This Giant Magnet Could Unlock Zero-Carbon Electricity from Nuclear Fusion

Updated: Jul 14

The Tokamak and its plant systems housed in their concrete home. An estimated one million parts will be assembled in the machine alone.
The Tokamak and its plant systems housed in their concrete home. Image: ITER/JET

Imagine almost limitless clean, carbon-free electricity. That’s the dream that’s driving scientists to build the world’s biggest magnet.

The ITER project in southern France is pushing the boundaries of nuclear fusion, a reaction in which atoms are fused releasing enormous amounts of heat. It's the process that powers the sun, but so far, it's only been achieved on Earth in very short bursts in experimental reactors.

The hope is that, by using a powerful magnetic field to control the plasma created by the fusion reaction, it can be sustained long enough to heat water to produce steam to drive a turbine generator.

Not that ITER is due to power the grid any time soon. What they’re building is a Tokamak - an experimental machine designed to harness the energy produced by fusion. If this stage of the project is successful, the next step will be to build a prototype power plant.

Unlike conventional fission nuclear power plants, fusion produces virtually no harmful waste and emits zero carbon dioxide. A fusion reaction creates helium gas. It’s also renewable - the fuel sources, deuterium and tritium, are derived from hydrogen and can be extracted from seawater.

"Fusion is one of the few potential options for large-scale carbon-free energy production,” John Smith, director of engineering and projects at General Atomics, the company building the magnet, told Live Science.

“It offers a safe, clean, always-on resource that produces no emissions or long-lived waste products," he added.

Fusion hotter than the Sun

Starting a fusion reaction is very energy intensive. The fuel must be pressurised and heated to extremely high temperatures to create a plasma - similar to a gas but nearly one million times less dense than air.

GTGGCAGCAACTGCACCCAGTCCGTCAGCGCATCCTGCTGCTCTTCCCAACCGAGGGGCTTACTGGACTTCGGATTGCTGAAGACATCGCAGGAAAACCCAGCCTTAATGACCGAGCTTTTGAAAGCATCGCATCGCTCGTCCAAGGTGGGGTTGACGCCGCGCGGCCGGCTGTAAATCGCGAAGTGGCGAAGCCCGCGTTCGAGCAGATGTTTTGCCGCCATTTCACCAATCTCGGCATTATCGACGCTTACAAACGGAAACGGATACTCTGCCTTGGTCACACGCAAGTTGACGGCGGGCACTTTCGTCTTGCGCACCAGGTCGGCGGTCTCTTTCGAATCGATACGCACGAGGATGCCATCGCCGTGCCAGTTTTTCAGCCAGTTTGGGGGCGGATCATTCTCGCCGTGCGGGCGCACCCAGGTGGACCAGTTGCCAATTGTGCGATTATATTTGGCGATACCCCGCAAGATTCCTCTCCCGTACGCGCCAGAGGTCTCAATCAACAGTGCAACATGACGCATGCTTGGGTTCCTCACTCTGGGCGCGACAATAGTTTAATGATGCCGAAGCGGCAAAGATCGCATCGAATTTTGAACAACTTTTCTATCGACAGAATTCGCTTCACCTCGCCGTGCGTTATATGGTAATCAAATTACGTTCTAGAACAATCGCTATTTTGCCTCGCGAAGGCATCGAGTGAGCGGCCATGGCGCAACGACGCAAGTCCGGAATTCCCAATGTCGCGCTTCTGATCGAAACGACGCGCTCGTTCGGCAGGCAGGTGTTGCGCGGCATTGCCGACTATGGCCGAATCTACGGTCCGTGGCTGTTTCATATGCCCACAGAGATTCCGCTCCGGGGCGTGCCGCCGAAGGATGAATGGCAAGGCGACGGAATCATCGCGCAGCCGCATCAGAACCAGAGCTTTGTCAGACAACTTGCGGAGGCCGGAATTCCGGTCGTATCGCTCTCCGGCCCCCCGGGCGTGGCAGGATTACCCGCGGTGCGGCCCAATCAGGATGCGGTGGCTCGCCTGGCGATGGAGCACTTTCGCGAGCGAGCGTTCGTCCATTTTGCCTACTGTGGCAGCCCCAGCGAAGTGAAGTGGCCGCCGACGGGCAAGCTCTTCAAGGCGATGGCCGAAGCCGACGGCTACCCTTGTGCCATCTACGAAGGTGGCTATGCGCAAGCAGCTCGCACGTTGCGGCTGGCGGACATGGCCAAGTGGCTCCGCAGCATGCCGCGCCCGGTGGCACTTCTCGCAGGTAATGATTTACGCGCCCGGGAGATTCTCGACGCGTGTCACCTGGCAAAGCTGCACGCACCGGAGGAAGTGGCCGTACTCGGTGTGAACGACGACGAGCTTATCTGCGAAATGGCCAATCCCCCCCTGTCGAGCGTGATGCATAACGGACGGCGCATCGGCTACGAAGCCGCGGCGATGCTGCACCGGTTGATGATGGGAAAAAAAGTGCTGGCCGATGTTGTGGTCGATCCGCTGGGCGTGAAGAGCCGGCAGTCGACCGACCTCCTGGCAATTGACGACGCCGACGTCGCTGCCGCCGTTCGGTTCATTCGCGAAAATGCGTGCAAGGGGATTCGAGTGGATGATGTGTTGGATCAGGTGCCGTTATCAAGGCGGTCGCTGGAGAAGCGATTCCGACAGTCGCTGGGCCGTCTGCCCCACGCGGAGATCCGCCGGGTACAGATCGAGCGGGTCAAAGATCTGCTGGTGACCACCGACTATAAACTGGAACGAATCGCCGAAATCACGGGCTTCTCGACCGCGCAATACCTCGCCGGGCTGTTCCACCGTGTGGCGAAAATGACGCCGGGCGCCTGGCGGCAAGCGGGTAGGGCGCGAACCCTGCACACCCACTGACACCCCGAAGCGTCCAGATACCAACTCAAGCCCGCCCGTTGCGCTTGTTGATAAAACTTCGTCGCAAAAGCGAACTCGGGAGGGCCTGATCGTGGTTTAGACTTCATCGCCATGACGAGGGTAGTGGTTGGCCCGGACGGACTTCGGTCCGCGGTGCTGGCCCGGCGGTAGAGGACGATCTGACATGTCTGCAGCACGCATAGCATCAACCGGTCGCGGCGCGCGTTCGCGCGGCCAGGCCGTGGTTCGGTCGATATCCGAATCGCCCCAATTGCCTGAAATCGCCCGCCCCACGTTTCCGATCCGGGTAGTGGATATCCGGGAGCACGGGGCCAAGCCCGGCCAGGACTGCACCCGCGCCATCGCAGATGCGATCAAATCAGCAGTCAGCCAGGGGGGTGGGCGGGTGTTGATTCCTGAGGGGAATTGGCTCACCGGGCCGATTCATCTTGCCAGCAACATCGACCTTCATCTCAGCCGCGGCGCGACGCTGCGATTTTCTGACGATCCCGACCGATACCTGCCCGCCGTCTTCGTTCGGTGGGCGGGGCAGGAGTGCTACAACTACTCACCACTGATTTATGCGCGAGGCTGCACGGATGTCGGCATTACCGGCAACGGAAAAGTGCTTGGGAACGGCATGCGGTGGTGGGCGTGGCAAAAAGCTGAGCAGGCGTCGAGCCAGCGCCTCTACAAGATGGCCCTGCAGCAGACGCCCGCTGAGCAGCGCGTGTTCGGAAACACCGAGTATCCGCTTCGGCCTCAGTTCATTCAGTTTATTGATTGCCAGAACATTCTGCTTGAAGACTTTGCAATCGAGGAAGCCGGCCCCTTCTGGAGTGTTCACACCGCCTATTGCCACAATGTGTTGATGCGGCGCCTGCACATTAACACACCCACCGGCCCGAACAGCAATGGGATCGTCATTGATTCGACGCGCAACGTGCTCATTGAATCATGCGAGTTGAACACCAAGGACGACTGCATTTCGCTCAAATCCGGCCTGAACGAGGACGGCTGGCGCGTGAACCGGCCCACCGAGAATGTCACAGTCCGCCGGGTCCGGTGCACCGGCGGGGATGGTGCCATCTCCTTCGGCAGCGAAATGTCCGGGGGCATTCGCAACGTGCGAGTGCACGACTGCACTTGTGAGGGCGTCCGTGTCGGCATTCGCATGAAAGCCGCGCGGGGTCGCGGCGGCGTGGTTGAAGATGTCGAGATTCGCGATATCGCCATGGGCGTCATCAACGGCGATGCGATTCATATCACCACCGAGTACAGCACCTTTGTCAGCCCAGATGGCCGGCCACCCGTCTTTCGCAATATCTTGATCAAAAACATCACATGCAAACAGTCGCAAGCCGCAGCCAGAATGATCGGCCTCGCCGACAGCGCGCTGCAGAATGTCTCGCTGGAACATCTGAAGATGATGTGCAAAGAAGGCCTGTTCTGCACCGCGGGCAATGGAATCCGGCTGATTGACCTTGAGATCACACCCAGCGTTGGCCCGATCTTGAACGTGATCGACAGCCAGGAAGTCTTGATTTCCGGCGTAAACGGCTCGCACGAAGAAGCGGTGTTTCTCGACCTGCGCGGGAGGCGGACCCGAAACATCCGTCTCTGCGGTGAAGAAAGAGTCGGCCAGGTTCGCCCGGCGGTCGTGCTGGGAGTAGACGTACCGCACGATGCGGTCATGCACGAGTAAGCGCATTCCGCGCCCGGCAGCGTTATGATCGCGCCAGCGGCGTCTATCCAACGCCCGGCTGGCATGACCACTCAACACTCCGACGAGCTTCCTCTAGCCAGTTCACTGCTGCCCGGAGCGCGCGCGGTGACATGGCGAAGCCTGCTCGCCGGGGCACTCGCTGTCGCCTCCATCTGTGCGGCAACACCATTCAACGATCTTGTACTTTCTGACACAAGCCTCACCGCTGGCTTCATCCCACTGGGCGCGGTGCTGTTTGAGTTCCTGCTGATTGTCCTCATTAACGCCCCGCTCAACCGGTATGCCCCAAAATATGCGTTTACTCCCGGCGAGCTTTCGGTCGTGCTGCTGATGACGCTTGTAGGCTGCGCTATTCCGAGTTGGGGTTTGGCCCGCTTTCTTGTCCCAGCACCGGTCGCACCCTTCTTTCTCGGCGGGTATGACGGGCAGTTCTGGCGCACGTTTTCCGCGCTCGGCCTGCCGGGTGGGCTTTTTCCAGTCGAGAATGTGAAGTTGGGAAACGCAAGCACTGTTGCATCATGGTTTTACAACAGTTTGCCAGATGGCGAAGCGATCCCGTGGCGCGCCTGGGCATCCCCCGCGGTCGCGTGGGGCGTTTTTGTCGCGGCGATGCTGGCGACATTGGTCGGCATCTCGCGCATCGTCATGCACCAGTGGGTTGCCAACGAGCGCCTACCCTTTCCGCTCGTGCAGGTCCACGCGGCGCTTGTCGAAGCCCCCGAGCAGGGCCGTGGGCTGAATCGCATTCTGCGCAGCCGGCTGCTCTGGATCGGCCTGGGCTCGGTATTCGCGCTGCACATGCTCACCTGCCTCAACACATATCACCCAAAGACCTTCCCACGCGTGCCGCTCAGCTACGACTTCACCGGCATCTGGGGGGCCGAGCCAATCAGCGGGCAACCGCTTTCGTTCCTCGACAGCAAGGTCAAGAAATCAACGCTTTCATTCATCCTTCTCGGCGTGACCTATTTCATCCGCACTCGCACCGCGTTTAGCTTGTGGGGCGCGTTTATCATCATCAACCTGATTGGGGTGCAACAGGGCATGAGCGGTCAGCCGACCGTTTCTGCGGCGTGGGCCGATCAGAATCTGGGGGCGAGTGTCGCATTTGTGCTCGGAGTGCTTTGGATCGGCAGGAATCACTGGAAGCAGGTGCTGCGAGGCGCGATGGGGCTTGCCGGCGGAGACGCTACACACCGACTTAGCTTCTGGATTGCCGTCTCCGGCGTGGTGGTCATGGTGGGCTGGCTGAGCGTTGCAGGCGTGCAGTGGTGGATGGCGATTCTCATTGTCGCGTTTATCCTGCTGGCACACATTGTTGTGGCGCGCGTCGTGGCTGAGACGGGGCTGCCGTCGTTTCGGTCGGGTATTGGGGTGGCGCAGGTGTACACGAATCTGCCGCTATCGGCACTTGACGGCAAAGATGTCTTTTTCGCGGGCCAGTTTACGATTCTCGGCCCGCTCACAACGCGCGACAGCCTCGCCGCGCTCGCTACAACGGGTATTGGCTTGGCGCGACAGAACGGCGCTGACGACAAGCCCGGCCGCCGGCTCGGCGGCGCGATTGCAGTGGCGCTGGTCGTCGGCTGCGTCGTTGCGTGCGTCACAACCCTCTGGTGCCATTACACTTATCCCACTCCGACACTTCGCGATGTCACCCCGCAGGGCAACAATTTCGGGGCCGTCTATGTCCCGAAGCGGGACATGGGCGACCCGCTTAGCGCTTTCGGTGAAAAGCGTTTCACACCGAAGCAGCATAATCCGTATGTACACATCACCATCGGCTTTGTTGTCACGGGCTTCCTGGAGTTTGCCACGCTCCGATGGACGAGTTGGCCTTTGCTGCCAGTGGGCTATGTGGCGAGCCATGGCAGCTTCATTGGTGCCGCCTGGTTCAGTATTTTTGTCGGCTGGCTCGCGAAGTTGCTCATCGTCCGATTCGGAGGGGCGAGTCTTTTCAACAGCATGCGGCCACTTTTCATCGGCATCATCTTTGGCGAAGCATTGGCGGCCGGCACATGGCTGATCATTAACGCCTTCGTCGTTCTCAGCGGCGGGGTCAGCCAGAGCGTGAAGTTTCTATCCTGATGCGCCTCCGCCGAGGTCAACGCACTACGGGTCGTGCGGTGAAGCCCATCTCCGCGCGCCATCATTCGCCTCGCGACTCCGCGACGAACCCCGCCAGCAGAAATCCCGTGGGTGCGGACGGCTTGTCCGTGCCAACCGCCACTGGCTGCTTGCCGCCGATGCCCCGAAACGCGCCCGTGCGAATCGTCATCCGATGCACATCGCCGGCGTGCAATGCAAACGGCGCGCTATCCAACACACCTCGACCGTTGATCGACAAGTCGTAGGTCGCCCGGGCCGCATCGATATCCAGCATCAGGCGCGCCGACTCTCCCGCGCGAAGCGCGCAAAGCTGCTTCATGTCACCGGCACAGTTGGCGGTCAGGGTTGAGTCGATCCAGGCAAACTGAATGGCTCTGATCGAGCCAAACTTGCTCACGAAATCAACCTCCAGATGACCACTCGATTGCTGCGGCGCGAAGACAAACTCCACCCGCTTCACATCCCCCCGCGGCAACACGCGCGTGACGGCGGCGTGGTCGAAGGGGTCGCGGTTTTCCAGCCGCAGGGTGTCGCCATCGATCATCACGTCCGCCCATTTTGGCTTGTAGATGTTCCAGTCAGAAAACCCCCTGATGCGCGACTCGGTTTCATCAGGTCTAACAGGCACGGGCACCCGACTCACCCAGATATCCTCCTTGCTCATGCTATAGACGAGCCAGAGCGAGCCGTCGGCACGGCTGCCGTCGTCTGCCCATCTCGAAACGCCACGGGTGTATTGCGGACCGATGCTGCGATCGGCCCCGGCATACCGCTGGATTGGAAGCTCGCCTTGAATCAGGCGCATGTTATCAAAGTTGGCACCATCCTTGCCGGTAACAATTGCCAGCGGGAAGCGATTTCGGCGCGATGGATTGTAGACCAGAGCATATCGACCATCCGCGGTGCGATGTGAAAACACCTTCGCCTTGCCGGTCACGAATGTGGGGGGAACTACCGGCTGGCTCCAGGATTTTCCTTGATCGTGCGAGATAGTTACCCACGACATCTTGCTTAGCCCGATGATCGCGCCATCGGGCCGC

High Energy Particles Flow Through A Tokamak Or Doughnut-Shaped Device
High energy particles flowing through a Tokamak

So, a big challenge is to ensure that the new fusion reactor creates more energy than it uses. The current world record for fusion power is held by the European experimental Tokamak called JET which needed 24 megawatts of heating power to produce 16 megawatts of fusion power.

But the ITER scientists are optimistic that their new doughnut-shaped reactor will do better. Once the reaction is started, they say fusion will generate intense heat - 150 million degrees Centigrade - 10 times hotter than the core of the Sun.

The 18 metre tall magnet, known as the central solenoid, will weigh in at 907 tonnes when its complete and will generate a magnetic field 280,000 times stronger than the Earth’s magnetic field - strong enough to lift an aircraft carrier into the air.

A tall electromagnet--the central solenoid--is at the heart of the ITER Tokamak. It both initiates plasma current and drives and shapes the plasma during operation.
The magnet (blue) surrounded by the coil containing the plasma (purple). Image: ITER

The magnet is already on the move from the factory in San Diego, California, where it was built to Houston, Texas, from where it will be taken by ship to Marseille for its final road journey to the ITER site near Aix-en-Provence.

It will be joined there by another giant component, the world’s largest superconducting coil which will wrap around the reactor core, being manufactured in Japan by Mitsubishi Heavy Industries, a World Economic Forum strategic partner.

In all, the project involves 35 countries including the US, France, China, the European Union, India, Japan, Korea, Russia and the UK, who between them have manufactured more than one million components for the new plant.

ITER scientists say that more than 99% of the Universe exists as plasma, including interstellar matter, stars, and the Sun. On Earth, plasmas are used in neon tubes, for lightning and in plasma televisions. In nature they create the northern lights (aurora borealis).

If all goes well, the Tokamak at ITER should be ready to generate its first plasma in December 2025.

Douglas Broom, Senior Writer, Formative Content

This article is republished from World Economic Forum under a Creative Commons license. Read the original article.